What kind of change?
We can only take a few swings through guesswork.
Here are a few possibilities:
+ The Cardinals almost certainly will be turning to younger arms, with Daniel Poncedeleon, Austin Gomber (and possibly) Hudson being repurposed to reinforce the shaky bullpen.
+ The team could promote veteran left-handed reliever Tommy Layne, a native St. Louisan who has pitched exceptionally well in his 14 relief appearances for Memphis. Layne, 33, hasn’t allowed an earned run in 13.2 innings and is averaging 13.8 strikeouts per nine innings. Another veteran LH relief option is Tyler Webb, who has a 2.10 ERA with 41 strikeouts in 34.1 innings for Memphis.
+ A less likely possibility is RH prospect Connor Greene, was acquired from Toronto in the deal for outfielder Randal Grichuk. Greene, who throws very hard, has been converted from starter to reliever at Memphis. But he’s walking too many hitters and not getting many strikeouts.
+ Given the considerable activity in the MLB reliever market leading into the July 31 trade deadline, Cardinals closer Bud Norris is likely attracting interest from other teams; it would make sense to deal him for a decent return. Norris becomes a free agent after the season, anyway. Toronto received a nice return from Colorado for former Cardinal reliever Seunghwan Oh, with the Rockies giving up two prospects plus a third to be named. The two known prospects are second baseman (and center fielder) Forrest Wall, the 35th overall selection in the 2014 MLB June draft, and power-hitting first baseman Chad Spanberger, who is the Rockies’ No. 24 prospect according to MLP Pipeline.
+ The Cardinals may have a shot at acquiring a reliever from another team. Say, for instance, the Cards can flip future DH Jose Martinez to an American League side for a good relief pitcher who’s under contract for two-plus seasons?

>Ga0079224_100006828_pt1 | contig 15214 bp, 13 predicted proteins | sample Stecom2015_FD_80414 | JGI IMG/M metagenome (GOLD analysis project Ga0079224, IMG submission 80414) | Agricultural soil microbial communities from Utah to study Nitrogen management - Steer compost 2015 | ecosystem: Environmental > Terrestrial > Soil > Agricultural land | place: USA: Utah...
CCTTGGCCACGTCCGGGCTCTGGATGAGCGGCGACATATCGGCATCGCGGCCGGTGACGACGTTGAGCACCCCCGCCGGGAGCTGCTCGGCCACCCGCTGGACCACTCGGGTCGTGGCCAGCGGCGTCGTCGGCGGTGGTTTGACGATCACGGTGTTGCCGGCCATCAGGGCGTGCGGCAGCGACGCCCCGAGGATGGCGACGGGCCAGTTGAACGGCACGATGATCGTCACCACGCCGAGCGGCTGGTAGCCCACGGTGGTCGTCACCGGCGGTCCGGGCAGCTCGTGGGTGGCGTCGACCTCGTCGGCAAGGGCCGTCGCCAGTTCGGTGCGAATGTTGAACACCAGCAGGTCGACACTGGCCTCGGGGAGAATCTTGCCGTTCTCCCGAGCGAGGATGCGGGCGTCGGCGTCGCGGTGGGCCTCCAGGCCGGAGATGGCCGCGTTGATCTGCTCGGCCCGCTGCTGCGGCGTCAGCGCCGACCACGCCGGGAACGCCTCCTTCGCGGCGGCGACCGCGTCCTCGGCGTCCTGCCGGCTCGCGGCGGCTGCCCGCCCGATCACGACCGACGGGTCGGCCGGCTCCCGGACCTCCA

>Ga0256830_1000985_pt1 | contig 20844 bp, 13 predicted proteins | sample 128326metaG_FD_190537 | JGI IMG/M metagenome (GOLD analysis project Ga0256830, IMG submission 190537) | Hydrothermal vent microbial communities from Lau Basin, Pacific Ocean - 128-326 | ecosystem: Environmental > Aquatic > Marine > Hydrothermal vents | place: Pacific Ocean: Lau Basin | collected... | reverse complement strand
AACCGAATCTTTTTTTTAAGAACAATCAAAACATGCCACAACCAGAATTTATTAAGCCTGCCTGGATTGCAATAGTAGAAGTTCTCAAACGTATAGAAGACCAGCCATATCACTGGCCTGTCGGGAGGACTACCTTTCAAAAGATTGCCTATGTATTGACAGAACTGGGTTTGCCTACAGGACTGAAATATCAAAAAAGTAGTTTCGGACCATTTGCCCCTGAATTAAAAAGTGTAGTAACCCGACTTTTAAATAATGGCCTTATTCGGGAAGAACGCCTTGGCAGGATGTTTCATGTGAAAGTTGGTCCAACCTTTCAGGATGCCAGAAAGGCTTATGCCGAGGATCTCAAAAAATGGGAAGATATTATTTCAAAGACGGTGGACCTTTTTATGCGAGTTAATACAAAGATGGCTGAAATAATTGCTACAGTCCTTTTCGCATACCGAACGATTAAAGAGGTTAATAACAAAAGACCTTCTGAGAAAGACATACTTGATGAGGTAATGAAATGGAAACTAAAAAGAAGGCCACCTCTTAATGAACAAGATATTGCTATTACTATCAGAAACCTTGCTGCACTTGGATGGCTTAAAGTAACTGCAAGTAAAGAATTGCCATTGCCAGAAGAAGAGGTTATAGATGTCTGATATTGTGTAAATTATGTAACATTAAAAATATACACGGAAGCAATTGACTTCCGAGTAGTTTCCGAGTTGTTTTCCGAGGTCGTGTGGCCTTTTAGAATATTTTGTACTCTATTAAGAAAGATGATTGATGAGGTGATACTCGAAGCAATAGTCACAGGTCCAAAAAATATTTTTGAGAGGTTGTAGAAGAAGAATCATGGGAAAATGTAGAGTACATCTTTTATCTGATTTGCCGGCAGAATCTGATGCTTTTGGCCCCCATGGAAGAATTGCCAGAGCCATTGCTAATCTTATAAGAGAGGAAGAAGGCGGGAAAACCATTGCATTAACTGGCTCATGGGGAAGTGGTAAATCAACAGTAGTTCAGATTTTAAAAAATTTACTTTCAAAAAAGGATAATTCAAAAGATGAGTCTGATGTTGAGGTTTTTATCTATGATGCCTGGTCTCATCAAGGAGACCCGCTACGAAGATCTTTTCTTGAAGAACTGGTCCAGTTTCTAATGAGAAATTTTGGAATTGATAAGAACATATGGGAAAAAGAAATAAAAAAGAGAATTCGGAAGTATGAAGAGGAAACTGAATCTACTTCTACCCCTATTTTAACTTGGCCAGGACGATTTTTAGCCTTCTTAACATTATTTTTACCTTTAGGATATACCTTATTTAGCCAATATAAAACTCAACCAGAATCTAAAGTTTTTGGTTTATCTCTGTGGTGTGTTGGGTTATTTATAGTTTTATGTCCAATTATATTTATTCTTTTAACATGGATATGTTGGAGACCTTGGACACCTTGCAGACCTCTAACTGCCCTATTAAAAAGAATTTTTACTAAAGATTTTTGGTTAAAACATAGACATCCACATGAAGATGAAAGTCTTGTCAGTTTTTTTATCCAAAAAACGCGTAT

+ We may see the Cardinals begin to clear out some of the rotted wood in their bullpen. Lefty relievers Brett Cecil and Tyler Lyons have combined for a 6.91 ERA in 40.3 innings. Cecil has walked more hitters (18) than he’s struck out (14), and Lyons has been diminished by injuries.
+ There’s RH reliever Greg Holland, a flop after being signed to a one-year deal for $14 million at the start of the regular season. In 25 innings Holland has a 7.92 ERA, 2.21 WHIP, and a wildly inflated walk rate (16.7%). Opponents have zinged Holland for a .312 average, .427 onbase percentage and .431 slug.
+ RH reliever Luke Gregerson, 34, hasn’t stayed healthy enough to get sharp or consistent; in between multiple stays on the disabled list Gregerson has a 7.11 ERA in 12.2 innings.
Payroll considerations are a factor.
Last offseason Gregerson was signed to a two-year contract for $11.5 million; I’d be surprised if the Cardinals gave up on him this soon.
Cecil is in the second season of a four-year deal worth $30.5 million. Cecil is owed $7.750 next season and $7.250 in 2020. Cecil has a complete non-trade clause.
Holland has about $5.4 million left to be paid on this year’s salary, but I can’t imagine why the Cardinals would continue to carry Holland just because of that.
Same with Cecil.